basic and fundamental obligations as an attorney, a little thing like
a Non-Disclosure Agreement isn't going to stop him.
dddddd-ga rated this answer:5 out of 5 stars

Subject: Re: How much can I trust attorney?
From: markvmd-ga on 05 Jun 2006 19:27 PDT
I am always a bit cautious with an attorney until I pay him or her.
Subject: Re: How much can I trust attorney?
From: tutuzdad-ga on 05 Jun 2006 20:54 PDT
So basically you're offering $2 to a researcher to find out if you can
trust the guy you are about to give $1500 to, right?
Subject: Re: How much can I trust my attorney?
From: dddddd-ga on 05 Jun 2006 20:58 PDT
The US legal system is complexe, and often lucrative for the
attorneys. I want to verify that they can not disclose information
with anybody else nor try to make more money by trying to see (or
creating) potential employees mal-practice.
Subject: Re: How much can I trust attorney?
From: tutuzdad-ga on 05 Jun 2006 21:11 PDT
Yes, my point is that the research you are requesting is likley to
exceed the time contraints that $1.50 (the researcher's reward) is apt
to entice a researcher to invest in your question.
Subject: Re: How much can I trust attorney?
From: probonopublico-ga on 05 Jun 2006 22:23 PDT
For you, it's got to be worth a lot more than $2 to get a Researcher
fired up enough to tackle this question.

Please think again.

You can easily up the price of this Question.
Subject: Re: How much can I trust my attorney?
From: dddddd-ga on 06 Jun 2006 14:11 PDT
Ok, I just increased it.
Subject: Re: How much can I trust attorney?
From: hedgie-ga on 06 Jun 2006 22:06 PDT
Learn from the best:


" The lawyer is a mercenary in the war between good and evil. The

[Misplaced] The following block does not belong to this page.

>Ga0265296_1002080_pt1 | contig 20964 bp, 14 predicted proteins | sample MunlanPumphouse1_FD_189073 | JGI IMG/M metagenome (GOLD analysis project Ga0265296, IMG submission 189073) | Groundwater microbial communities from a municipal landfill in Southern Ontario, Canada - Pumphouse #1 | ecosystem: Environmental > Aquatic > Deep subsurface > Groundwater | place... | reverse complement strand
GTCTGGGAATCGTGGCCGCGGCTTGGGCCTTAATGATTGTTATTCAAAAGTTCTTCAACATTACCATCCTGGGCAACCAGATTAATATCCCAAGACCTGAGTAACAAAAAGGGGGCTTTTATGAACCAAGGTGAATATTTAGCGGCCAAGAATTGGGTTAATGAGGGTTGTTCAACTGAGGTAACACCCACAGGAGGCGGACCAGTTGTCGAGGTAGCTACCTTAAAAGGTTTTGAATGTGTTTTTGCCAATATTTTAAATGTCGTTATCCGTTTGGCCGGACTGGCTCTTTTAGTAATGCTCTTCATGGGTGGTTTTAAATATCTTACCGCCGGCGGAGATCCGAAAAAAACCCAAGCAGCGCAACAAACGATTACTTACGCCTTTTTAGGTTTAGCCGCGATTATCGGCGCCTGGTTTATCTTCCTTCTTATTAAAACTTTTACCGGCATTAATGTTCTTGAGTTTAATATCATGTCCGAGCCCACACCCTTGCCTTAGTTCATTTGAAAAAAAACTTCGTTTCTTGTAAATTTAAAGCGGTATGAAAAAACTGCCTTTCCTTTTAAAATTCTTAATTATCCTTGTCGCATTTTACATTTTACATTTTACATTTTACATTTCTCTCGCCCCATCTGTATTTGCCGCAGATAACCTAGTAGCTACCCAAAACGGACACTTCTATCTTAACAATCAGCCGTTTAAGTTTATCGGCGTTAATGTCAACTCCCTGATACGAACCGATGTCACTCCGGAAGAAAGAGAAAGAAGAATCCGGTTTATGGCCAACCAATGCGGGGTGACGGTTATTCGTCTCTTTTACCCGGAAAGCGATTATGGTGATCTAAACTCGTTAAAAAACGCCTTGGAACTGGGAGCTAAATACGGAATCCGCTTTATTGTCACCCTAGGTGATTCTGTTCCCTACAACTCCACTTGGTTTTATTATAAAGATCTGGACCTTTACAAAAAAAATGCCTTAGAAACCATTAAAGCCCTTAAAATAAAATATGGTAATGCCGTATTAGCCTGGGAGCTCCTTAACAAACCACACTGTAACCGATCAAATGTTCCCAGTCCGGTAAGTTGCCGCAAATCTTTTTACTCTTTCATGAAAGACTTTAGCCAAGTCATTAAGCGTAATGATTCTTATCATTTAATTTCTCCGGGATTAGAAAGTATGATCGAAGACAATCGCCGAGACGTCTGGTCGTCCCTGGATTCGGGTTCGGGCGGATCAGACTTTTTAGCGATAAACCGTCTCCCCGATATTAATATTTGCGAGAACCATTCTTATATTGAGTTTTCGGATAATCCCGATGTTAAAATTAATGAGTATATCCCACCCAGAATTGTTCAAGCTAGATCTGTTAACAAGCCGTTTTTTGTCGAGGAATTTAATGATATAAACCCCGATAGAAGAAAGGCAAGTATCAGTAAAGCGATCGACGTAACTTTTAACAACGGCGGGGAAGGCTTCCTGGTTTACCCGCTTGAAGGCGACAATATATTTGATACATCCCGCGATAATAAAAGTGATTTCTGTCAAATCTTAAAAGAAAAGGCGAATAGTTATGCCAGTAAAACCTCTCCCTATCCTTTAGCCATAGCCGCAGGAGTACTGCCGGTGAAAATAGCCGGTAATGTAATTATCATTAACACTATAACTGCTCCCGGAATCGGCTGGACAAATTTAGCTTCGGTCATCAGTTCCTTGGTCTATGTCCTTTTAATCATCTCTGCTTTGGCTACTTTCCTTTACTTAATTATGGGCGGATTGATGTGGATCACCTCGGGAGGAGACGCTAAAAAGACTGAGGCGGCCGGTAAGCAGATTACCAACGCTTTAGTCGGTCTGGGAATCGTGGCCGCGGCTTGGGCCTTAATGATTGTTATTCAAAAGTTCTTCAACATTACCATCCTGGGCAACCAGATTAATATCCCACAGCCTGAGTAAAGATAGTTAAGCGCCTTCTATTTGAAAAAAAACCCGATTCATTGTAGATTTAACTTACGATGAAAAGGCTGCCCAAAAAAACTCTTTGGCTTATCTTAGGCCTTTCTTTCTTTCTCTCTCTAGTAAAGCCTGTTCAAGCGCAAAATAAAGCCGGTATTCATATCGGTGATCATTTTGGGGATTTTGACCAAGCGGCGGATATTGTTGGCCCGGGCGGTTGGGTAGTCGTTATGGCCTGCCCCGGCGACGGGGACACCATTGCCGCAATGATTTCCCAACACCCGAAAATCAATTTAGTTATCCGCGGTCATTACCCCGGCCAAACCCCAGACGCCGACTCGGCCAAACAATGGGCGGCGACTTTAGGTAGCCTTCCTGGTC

expression "legal ethics" is an oxymoron. Perhaps the lawyer's
intentional obfuscation is the cause. As a matter of course, instead
of uncovering the plain facts of ..."
Subject: Re: How much can I trust attorney?
From: socal-ga on 08 Jun 2006 17:08 PDT
The lawyer is NOT your problem.  Your problem is the USPTO and the
patent lawyer's duty to the USPTO not to lie about an application.

Your employer will eventually hear about your application
(applications are published 18 months after filing) and they will
claim that you invented it during your employment (In California,
employer's own all inventions of their employees).  Since your
invention is close to the work you conducted at the company, it does
not matter that you did not use the company's equipment.  You
"learned" information at work and therefore your invention is the

The company will have one year after your application publishes to
file an application for the same invention (they will copy your
application word for word) with you as the inventor and the company as
the ASSIGNEE.  This will cause an interference to be declared.  Each
side will have to prove their date of invention (US is a First to
Invent country).  You will lose because you cannot pre-date your
employment to the company.

You should do the honest thing and tell your company that you have
this idea for an invention.  You might be surprised and they will not
want it.  Then you are free to file for a patent yourself.

If your company wants the invention, then you are still the inventor
(although no money).  You cannot win in a battle against the company. 
They have more money.  Also, have you thought that by asking this
question on Google in a PUBLIC forum you have supplied additional
evidence of your intent to violate your duty to your company.  If the
invention is valuable, then some lawyer will find this forum and find
your name.

Good Luck and do the right thing.